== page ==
# Free Fall PowerPoint Position Of Free Falling Object At by MikeJenny

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Free Fall PowerPoint Position Of Free Falling Object At

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```									    The four kinematic equations which
describe an object's motion are:

   There are a variety of symbols used in the above equations and each symbol
has a specific meaning.
   d – the displacement of the object. (we use “x” & will also use “y”)
   t – the time for which the object moved.
   a – the acceleration of the object.
   vi – the initial velocity of the object.
   vf – the final velocity of the object.
The four kinematic equations which
describe an object's motion are:
If there is NO AIR
RESISTANCE ALL
objects, regardless of
weight & size, will fall at
the same acceleration.

The Acceleration of
gravity:

g= -9.81 m/s/s
Position Of Free Falling Object
At Regular Time Intervals
   The position of the free-
falling object at regular
time intervals, every 1
second, is shown. The
fact that the distance
which the ball travels
every interval of time is
increasing is a sure sign
that the ball is speeding
up as it falls downward.
Velocity Of Free Falling Object At
Regular Time Intervals

   Assuming that the
position of a free-falling
ball dropped from a
position of rest is shown
every 1 second, the
velocity of the ball will
be shown to increase
Velocity Of Free Falling Object At
Regular Time Intervals
   Observe that the line on the graph is curved. A curved line on a position
vs. time graph signifies an accelerated motion. Since a free-falling object
is undergoing an acceleration of g = 10 m/s/s (approximate value), you
would expect that its position-time graph would be curved. A closer look
at the position-time graph reveals that the object starts with a small
velocity (slow) and finishes with a large velocity (fast). Since the slope of
any position vs. time graph is the velocity of the object, the initial small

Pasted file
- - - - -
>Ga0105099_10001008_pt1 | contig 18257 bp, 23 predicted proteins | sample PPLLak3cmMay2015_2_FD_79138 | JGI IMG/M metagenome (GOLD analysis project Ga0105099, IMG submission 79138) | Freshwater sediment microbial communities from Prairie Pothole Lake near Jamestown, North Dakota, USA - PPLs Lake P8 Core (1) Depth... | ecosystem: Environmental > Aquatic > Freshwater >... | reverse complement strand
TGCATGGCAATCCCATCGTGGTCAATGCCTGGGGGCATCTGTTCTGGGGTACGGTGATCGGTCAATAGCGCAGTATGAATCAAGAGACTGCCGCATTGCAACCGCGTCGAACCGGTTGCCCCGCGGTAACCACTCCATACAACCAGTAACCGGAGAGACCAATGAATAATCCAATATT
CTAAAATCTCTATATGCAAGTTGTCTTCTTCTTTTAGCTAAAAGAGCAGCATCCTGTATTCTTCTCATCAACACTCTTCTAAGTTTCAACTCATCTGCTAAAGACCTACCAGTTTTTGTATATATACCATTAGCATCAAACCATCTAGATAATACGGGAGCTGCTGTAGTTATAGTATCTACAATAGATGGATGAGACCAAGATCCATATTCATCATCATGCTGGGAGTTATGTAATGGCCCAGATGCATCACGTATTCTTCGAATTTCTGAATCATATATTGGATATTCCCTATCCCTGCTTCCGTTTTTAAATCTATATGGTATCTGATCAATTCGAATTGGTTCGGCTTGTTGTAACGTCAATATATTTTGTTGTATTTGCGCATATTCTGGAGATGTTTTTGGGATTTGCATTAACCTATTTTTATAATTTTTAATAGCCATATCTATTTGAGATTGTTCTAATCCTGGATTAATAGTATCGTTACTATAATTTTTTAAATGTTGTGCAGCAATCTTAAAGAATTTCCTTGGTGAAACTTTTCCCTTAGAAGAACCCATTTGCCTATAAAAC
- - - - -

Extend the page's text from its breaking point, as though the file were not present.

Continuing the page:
slope indicates a small initial velocity and the final large slope indicates
a large final velocity. Last, but not least, the negative slope of the line
indicates a negative (i.e., downward) velocity.
Velocity Of Free Falling Object At
Regular Time Intervals
   look at the velocity-time graph reveals that the object starts with a
zero velocity (starts from rest) and finishes with a large, negative
velocity; that is, the object is moving in the negative direction and
speeding up. An object which is moving in the negative direction and
speeding up is said to have a negative acceleration

   This analysis of the slope on the graph is consistent with the
motion of a free-falling object – an object moving with a constant
acceleration of 10 m/s/s in the downward direction.
How Fast?
   The velocity of a free-falling object
which has been dropped from a
position of rest is dependent upon the
length of time for which it has fallen.
The formula for determining the
velocity of a falling object after a time
of t seconds is:

   vf = vi + gt
   where g is the acceleration of gravity
(approximately -10 m/s/s on Earth; its
exact value is -9.81 m/s/s). The
equation above can be used to
calculate the velocity of the object
after a given amount of time.
How FAST ? Example
   t=6s

   vf = (0 m/s) + (10 m/s2) (6 s) =   60 m/s

   t=8s

   vf = (0 m/s) + (10 m/s2)(8 s) =   80 m/s
How Far?
   The distance which a free-falling
object has fallen from a position of
rest is also dependent upon the
time of fall. The distance fallen
after a time of t seconds is given
by the formula below:

   x = (1/2) g t2
   where g is the acceleration of
gravity (approximately -10 m/s/s on
Earth; its exact value is -9.81
m/s/s). The equation above can be
used to calculate the distance
traveled by the object after a given
amount of time.
How FAR ? Example
   t=1s

   x = (1/2) (-10 m/s2) (1 s)2 =   -5 m     The
NEGATIVE
   t=2s                                     displacement,
indicates that
   x = (1/2) (-10 m/s2) (2 s)2 =   -20 m    the object is
falling DOWN
   t=5s

   x = (1/2) (-10 m/s2) (5 s)2 =   -125 m

```
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